Every summer I travel to Italy and am constantly awestruck by the beauty of this place. I stay in Lucca, a small town in the Tuscany region, just north of Pisa and Florence. From the countryside to the city, the history here is beyond compare. Being back in Philadelphia, a city prided on its history, I can’t help but notice many similarities to the city of Lucca. The cobblestone streets, historic architecture, artisan markets, and a true spirit of authenticity all made me realize how much Lucca is like home, and probably the reason I keep going back.


Some Background

Lucca was founded by the Etruscans as a Roman colony in 180 BC. Since then it has been ruled by the Goths, Byzantines, and the Lombards, with a population remaining largely Lombardian. It was the principal city in the 9th and 10th centuries, largely independent but under the rule of the Holy Roman Emperor. Despite having very powerful neighbors, Lucca managed to maintain its independence until 1799 when it fell to France. In 1847 Charles Louis of Etruria ceded it to Tuscany in 1847, and was fully united into the Italian kingdom in 1860. 

Piazza San Michele – originally founded in the 8th century, this building blends elements of romantic and gothic styles.

The Franciscan Sisters Convent in Lucca – Gothic style Roman Convent in church built in the 14th century and finished with additional towers in the 15th century.

Guinigi Tower – One of the few remaining tower houses in Lucca, built in the mid 1300s and complete with a large oak tree on top, symbolizing rebirth.


An Architectural Masterpiece

Encircled by a large wall built in the 16th century this city strongly proclaims its independence from its larger, more popular neighboring cities. Within these large Renaissance walls the city’s original rectangular Roman street plan still largely remains, along with several architectural pieces including the Roman amphitheatre – today piazza dell’Anfiteatro. Though largely Medieval, Lucca has an eclectic mix of varying architectural styles giving it a unique and enchanting persona. From the pedestrian-filled piazzas to Medieval towers and fountains to Gothic buildings and dozens of Romanesque churches, the architecture is a history lover’s dream.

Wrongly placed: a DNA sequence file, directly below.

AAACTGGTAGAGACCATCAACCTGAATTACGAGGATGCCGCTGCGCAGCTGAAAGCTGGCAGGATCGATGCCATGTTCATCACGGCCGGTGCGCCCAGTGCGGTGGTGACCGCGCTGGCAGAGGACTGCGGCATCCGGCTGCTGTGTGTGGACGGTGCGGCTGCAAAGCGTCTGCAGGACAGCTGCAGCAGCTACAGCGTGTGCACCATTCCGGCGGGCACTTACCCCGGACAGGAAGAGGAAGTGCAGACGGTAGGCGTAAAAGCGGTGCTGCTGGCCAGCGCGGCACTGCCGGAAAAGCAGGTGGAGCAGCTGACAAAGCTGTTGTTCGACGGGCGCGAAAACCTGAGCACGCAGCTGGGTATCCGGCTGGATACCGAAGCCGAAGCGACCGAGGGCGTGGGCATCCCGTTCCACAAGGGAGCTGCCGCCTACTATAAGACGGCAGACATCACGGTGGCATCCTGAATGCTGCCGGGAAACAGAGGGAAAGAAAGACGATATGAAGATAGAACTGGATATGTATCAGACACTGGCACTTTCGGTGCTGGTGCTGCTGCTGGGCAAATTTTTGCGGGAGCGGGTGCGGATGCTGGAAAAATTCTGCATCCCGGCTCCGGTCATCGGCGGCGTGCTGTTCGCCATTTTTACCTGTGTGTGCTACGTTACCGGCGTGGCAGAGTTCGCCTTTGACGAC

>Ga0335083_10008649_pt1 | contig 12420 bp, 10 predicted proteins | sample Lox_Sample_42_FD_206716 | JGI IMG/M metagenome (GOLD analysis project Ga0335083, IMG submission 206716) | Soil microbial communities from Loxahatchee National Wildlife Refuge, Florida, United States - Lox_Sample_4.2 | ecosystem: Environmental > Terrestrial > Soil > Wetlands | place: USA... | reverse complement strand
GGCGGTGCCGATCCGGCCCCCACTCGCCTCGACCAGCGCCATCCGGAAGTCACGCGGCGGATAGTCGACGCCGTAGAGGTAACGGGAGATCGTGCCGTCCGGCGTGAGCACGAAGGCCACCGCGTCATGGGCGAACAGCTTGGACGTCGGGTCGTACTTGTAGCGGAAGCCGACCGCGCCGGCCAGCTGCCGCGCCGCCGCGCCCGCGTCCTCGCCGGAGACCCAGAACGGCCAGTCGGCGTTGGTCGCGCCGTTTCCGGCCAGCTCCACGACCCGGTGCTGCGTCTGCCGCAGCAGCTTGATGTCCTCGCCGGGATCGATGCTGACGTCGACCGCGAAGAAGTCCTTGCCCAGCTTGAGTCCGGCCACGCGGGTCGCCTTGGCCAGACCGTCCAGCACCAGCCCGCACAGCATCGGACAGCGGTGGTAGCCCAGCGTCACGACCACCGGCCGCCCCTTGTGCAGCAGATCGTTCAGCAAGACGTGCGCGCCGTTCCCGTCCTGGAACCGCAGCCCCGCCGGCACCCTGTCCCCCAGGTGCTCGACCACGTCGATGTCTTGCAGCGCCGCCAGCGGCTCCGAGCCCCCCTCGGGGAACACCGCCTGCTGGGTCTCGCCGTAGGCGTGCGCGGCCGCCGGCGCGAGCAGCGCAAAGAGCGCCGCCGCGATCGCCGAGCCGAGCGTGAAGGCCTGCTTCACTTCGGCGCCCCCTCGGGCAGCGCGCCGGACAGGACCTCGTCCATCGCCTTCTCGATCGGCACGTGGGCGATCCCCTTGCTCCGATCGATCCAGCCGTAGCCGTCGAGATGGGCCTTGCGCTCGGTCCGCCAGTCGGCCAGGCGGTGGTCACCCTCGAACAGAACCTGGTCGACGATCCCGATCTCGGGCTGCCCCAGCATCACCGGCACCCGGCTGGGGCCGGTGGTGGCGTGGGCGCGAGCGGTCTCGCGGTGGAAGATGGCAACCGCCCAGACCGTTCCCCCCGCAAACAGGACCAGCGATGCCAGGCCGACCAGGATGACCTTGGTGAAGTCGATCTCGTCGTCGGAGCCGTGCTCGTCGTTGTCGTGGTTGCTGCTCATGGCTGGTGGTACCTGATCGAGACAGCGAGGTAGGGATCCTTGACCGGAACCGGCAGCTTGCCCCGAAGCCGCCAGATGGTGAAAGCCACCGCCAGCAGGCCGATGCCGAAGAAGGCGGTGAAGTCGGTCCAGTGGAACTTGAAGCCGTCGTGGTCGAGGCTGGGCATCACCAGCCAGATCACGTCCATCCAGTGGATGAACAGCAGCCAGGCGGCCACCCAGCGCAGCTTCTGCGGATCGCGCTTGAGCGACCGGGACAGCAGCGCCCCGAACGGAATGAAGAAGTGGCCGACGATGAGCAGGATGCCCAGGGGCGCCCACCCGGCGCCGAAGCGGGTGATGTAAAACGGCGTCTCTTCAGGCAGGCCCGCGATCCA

Palazzo Arnolfini – A luxury villa, known for its unique architecture and interior, located in the center of the main square. This is where I stay every year. It’s gorgeous and the perfect location.


So How is Lucca like Philadelphia? 

Although Philadelphia is much newer than Lucca, the culture and ambience have strong resemblance. First is the outstanding restorations that have been applied to the many iconic buildings throughout the city. In recent years the city has implemented repairs to remedy structural damages and recover aesthetic appeal. The city of Philadelphia is no different. With many properties dating back to the 17th and 18th century, many owners work tirelessly to bring their homes back to their original glory. Meticulously detailed mouldings, cracking brick facades, dulled and scratched original wood floors – the work to be done is endless, regardless of home size. 

Beyond the buildings, the layout of the town itself is like Philadelphia with its cobblestone streets, artisan shops, street markets, and festivals. Like Philadelphia, Lucca’s city plan has many squares, or piazzas, where locals and tourists alike roam shopping for authentic foods to unique treasures. Each piazza also has a very different feel, Piazza San Michele radiates history while the Piazza Napoleone is full of youthful energy. You’ll find the differences here in Philadelphia as well, Rittenhouse Square is posh hub while Washington Square is a whimsical nature walk. 

Finally, the overall atmosphere Lucca is similar to Philadelphia. While our city may not have literal oversized walls around our city, there is for sure an understood boundary surrounding us we are often  seen as unique outliers, separated and viewed as the underdogs. Lucca, who preserved their independence until 1847, is still to this day seen by many Italians as not “real” Tuscan. They too stand out in a crowd and is always competing with their stronger, larger neighboring cities, Pisa and Florence. 


So you’re reading this and thinking I’m crazy, Italy is nothing like Philadelphia. And maybe you’re right, it’s a bit of a stretch. But you have to admit if a place this beautiful can remind me of home that must mean Philly is pretty special.